Pick of the Day: The Grey Cup

Had you told me at the start of the 2010 CFL season that the Saskatchewan Roughriders and Montreal Alouettes were destined to meet in a rematch of their infamous 2009 Grey Cup game I’d have shrugged and said “You might be right.”

Had you made the same statement a month or so ago when the Riders were mired in a four game tailspin I’d’ve been considerably more skeptical. Label me a bandwagon jumper if you wish,  but the Riders have played a lot of bad football this year. Even in last Sunday’s stirring victory over the Calgary Stampeders, can you imagine the outcry if Jerrell Freeman hadn’t corraled that loose football in the end zone after the Riders botched a punt return with less than three minutes to play?

Resiliency is a trait that all championship teams possess. Talent is important, sure. But rare is the team that doesn’t, at some point in the season, face adversity. It’s their ability to overcome obstacles that separates them from the also-rans. That the Riders are resilient, there can be no doubt. And not just this year, either. Over the last four seasons, they have shown a remarkable capacity to recover from setbacks and forge ahead.

Really, this entire season has been a test of their resiliency following last season’s devastating loss to the Als in the CFL championship. In the losses they incurred this year, the Riders were inevitably their own worst enemy, turning the ball over multiple times, exhibiting poor clock management and questionable decision-making (like the failed punt attempt for a single that sent the Sept. 17 against Calgary into OT) and brutal special teams play.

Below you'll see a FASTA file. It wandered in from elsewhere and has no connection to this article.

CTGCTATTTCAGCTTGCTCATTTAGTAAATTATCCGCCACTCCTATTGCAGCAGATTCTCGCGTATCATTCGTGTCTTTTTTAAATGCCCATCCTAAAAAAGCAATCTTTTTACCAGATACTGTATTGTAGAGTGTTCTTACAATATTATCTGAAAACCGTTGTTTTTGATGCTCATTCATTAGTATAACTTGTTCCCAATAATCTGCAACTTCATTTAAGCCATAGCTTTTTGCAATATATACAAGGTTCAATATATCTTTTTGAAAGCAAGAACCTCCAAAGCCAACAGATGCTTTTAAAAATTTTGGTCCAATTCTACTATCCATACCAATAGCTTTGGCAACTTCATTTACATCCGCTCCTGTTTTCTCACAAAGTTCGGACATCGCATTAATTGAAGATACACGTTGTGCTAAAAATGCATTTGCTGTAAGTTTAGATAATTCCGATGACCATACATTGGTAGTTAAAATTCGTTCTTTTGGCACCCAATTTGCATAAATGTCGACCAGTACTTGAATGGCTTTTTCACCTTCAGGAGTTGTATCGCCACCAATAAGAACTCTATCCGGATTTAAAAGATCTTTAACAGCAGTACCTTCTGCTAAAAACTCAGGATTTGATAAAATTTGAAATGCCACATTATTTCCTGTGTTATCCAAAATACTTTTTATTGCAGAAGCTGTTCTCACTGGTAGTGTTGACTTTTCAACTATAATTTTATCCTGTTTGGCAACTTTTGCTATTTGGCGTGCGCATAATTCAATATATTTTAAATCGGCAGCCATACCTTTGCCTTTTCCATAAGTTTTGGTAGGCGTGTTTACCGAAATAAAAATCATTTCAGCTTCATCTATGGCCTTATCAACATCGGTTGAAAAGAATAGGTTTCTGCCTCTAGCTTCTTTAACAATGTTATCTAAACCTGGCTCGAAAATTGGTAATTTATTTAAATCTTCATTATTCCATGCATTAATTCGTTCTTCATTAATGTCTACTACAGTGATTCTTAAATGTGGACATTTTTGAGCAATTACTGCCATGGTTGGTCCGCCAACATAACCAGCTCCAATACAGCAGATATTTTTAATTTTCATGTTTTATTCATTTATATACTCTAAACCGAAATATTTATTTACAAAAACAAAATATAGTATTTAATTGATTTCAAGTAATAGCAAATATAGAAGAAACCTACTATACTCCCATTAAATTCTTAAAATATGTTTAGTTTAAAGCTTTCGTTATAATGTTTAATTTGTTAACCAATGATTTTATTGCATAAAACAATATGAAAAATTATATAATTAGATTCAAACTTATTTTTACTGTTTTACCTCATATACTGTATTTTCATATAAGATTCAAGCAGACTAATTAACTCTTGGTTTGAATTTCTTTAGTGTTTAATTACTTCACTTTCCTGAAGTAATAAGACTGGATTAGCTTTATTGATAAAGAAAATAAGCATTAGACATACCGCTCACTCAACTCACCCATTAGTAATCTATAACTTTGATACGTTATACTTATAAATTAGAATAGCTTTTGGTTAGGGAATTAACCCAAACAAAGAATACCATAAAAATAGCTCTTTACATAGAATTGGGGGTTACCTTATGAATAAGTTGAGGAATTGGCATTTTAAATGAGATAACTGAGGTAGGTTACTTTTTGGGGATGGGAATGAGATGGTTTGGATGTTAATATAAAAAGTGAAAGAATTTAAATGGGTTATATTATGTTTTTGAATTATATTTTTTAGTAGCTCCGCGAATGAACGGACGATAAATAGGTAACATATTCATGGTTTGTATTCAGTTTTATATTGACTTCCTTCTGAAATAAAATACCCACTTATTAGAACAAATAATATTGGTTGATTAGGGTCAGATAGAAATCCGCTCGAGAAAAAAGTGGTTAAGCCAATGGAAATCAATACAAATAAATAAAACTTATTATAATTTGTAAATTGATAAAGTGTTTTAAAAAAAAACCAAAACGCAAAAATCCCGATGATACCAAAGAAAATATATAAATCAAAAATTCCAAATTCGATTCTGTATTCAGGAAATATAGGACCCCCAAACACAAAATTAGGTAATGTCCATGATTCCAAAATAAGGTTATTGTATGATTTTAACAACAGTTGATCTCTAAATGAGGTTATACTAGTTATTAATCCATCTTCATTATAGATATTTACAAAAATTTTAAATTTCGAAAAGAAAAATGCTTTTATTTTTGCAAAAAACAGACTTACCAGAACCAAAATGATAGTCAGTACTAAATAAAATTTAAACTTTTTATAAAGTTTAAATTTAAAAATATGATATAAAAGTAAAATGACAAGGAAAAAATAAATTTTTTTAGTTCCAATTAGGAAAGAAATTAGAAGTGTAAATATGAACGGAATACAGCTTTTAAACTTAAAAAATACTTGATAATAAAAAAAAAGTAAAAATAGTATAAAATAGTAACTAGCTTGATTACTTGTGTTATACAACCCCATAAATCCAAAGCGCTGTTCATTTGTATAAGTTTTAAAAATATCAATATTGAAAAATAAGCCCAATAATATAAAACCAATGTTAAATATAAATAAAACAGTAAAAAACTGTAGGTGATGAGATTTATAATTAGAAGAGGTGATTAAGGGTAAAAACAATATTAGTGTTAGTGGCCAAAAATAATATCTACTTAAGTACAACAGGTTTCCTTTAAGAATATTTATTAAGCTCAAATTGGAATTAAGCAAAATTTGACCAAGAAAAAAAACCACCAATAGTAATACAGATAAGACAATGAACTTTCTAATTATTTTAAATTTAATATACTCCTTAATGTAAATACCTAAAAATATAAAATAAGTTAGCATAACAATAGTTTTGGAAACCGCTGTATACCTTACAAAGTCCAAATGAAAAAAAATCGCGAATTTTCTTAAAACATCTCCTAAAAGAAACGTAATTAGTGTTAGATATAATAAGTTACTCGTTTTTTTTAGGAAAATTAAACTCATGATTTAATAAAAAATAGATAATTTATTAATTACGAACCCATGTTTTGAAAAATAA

Yet, through it all, they persevered, and now they have a chance for redemption against the Als. Except this game isn’t about redemption, or revenge. As I observed in a blurb in our June 17 print issue previewing the Riders’ home opener against Montreal way back on July 1 the Alouettes were worthy Grey Cup champions in 2009. And they’re worthy CFL East representatives in this year’s championship.

Nothing that transpires later today at Commonwealth Stadium will impact one iota on what occured last year at McMahon Stadium when the Riders were flagged for too many men and the Als got a second shot at kicking a last-second game-winning field goal. Fortunately, I think the Riders are smart enough to realize that. As for the game itself, the day-time high is forecast to be minus seven, so it will be a bit more clement than last week in Calgary. But with the game set to start two hours later, it’s still going to be chilly.

That should help the Riders, as they’ve been practicing and playing in winter-like weather for some time now. Last week, the Als totally dominated the Argos in the East Final. If the Riders revert to their self-destructive ways, the same fate could await them. But if they protect the ball, and do a good job of sustaining drives and keeping the potent Alouette office freezing on the sidelines they have a solid shot of winning.

It’s been an epic 12 months in Riderville, on par with anything Homer or Shakespeare might have come up in their prime, from the tragic loss in Calgary last November, through ups and downs of the team’s centennial season, to today’s championship rematch against the Als. All that remains to be written is the final chapter. Kick-off on TSN is at 5:30 p.m.

Author: Gregory Beatty

Greg Beatty is a crime-fighting shapeshifter who hatched from a mutagenic egg many decades ago. He likes sunny days, puppies and antique shoes. His favourite colour is not visible to your inferior human eyes. He refuses to write a bio for this website and if that means Whitworth writes one for him, so be it.

2 thoughts on “Pick of the Day: The Grey Cup”

  1. There wasn’t much to persevere through–last year’s ending triggered the biggest case of collective amnesia since the Catholic pedophile-priest scandal. Though, if it had happened under the NDP, we’d be blaming the unions. Maybe this is the start of a Sask Party curse (since 2007 really was an NDP Grey Cup. Calvert should have seriously held of an an election till Dec 7 that year…though, in a province like Sask, we like to get outraged when elections are called w/n 5 weeks of Xmas, summer holiday, harvest or spring seeding. No other province in the country seems to have these picadildos.

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